Oil prices fell on Wednesday after an industry report signaled petroleum inventories in top consumer the United States were headed for a record, following an unexpected sharp increase in crude stocks last week.
U.S. crude for September delivery fell as much as 0.45 percent to $75.43 a barrel, and was down 9 cents at $75.68 by 0515 GMT (1:15 a.m. EDT). ICE Brent for October fell 21 cents to $76.72, after flipping into a premium to the U.S. benchmark on Tuesday.
Prices are now centered near the mid-point of this year's $64.24-$87.15 trading range, as recovering energy demand has been insufficient to drain ample supplies, leading to an unseasonal raft of seven consecutive weeks of gains in U.S. gasoline stockpiles and eleven in distillate inventories, including diesel.
It looks like the oil product market is very comfortably supplied and that demand conditions remain lackluster, said Stefan Graber, a commodities analyst with Credit Suisse in Singapore.
It will probably take a few weeks until we see decisive improvements.
The American Petroleum Institute late on Tuesday said U.S. crude stockpiles rose by almost 5.9 million barrels last week, compared with analysts' expectations for a 1-million-barrel drop.
Gasoline stocks rose 2 million barrels, the API said, compared with forecasts for a 100,000 barrel decline, while distillates including diesel rose 2.1 million barrels, topping predictions for a 1.5 million barrel gain in a Reuters survey.
Supplies of gasoline normally fall over the summer as consumption peaks in the Northern Hemisphere. The unusual supply build-up sent futures prices of gasoline component RBOB on the New York Mercantile Exchange to their lowest in almost three months earlier this week.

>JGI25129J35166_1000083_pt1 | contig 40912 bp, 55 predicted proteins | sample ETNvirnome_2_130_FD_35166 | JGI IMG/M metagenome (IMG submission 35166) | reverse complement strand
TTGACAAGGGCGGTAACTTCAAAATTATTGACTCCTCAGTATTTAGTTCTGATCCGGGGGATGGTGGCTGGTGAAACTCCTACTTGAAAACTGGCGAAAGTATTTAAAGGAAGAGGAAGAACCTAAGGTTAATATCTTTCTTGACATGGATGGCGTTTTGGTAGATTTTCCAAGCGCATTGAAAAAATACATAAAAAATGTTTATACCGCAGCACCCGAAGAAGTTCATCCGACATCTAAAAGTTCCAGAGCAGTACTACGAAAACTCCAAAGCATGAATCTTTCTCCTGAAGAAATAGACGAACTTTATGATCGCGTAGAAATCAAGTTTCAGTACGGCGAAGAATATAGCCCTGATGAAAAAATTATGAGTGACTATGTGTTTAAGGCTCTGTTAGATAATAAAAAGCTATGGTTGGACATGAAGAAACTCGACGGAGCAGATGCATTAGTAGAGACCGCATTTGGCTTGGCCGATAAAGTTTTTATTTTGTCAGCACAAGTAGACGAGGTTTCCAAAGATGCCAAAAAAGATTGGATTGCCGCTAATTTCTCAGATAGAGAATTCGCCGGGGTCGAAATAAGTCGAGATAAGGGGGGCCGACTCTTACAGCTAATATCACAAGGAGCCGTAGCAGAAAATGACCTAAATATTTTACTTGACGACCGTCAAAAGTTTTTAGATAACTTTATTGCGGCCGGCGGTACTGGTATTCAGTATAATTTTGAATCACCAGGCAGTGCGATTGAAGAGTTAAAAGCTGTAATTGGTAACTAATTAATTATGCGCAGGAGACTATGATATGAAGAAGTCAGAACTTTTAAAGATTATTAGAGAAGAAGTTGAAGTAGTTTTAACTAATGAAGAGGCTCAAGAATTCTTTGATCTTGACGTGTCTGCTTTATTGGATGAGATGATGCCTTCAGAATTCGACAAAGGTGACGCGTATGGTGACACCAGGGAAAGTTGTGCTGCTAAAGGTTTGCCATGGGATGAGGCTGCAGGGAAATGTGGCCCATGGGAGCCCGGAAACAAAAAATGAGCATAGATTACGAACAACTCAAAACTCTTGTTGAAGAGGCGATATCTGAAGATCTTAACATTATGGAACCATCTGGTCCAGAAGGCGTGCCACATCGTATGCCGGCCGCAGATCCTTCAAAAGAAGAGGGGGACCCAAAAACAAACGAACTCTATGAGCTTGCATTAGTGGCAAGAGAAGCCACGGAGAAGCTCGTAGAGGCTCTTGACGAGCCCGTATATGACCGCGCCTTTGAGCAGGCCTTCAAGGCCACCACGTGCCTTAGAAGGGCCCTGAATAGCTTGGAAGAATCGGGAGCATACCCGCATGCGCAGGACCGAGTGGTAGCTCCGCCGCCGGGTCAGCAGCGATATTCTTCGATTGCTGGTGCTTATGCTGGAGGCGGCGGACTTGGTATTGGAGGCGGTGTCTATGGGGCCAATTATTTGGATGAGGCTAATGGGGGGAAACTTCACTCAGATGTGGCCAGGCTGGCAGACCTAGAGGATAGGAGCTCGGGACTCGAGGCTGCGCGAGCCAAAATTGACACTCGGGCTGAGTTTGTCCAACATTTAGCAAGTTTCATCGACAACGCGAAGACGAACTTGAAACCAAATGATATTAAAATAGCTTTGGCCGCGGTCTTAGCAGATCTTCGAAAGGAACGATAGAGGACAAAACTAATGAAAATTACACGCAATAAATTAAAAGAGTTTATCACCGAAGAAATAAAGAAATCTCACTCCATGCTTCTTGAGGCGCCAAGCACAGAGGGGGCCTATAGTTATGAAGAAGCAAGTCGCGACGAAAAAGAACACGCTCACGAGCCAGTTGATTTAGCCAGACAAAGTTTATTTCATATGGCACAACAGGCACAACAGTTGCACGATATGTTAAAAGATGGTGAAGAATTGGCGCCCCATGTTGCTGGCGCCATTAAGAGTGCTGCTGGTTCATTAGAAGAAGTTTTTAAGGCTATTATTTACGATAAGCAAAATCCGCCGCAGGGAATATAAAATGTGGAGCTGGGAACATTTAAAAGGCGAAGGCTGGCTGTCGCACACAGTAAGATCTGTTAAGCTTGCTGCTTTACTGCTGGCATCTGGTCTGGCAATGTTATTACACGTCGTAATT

If the API data is confirmed on Wednesday by weekly government statistics on inventories and demand from the U.S. Energy Information Administration, it would send the country's combined crude and product inventories to a record high.
Last week's EIA data showed combined crude and product stockpiles at 1.125 billion barrels -- 3.5 million higher than at the same time last year and 2.1 million below the record high set back in 1990, when the U.S. government started publishing the data.
An unusual premium of front-month Brent over U.S. benchmark West Texas Intermediate (WTI) crude reached its widest level in two months on Tuesday on speculation that a glut at the Cushing, Oklahoma pricing point for WTI was expanding. It remained steady at slightly more than $1 a barrel on Wednesday.
Crude supplies at Cushing stood at 37.7 million barrels in the week through August 6, just shy of a record 37.9 million barrels in mid-May, according to the EIA.
OPEC'S SWEET SPOT
Oil prices have mostly hovered around the sweet spot for the Organization of the Petroleum Exporting Countries (OPEC) in the $70-$80 range this year, after the group relaxed compliance with 2008 production cuts.
But the crude market has been rattled by the influence of currency and stock market fluctuations on an intraday basis as investors reduce or increase risk exposure, especially at the height of Europe's sovereign debt crisis in May, when prices reached both the highs and the lows for the year.
Prices were also under pressure from a stronger dollar on Wednesday, which outdid the lift provided by rising Asian stock markets. The greenback gained about 0.16 percent against a basket of currencies, after falling 0.4 percent the previous day. .DXY
Japan's Nikkei average rose on Wednesday, with exporters such as Canon Inc (7751.T) gaining after strong U.S. corporate earnings helped Wall Street rise a day earlier. .T .N
Encouraging industrial production data from the U.S. also boosted U.S. equities on Tuesday.
We are still in expansionary territory, and beyond the somewhat weaker summer months, a pick-up in activity should translate into rising oil consumption in the U.S., Graber said.
The U.S. National Hurricane Center said late on Tuesday that a tropical wave over the central Caribbean Sea had a 10 percent chance of developing into a tropical cyclone over the next 48 hours.
(Editing by Michael Urquhart)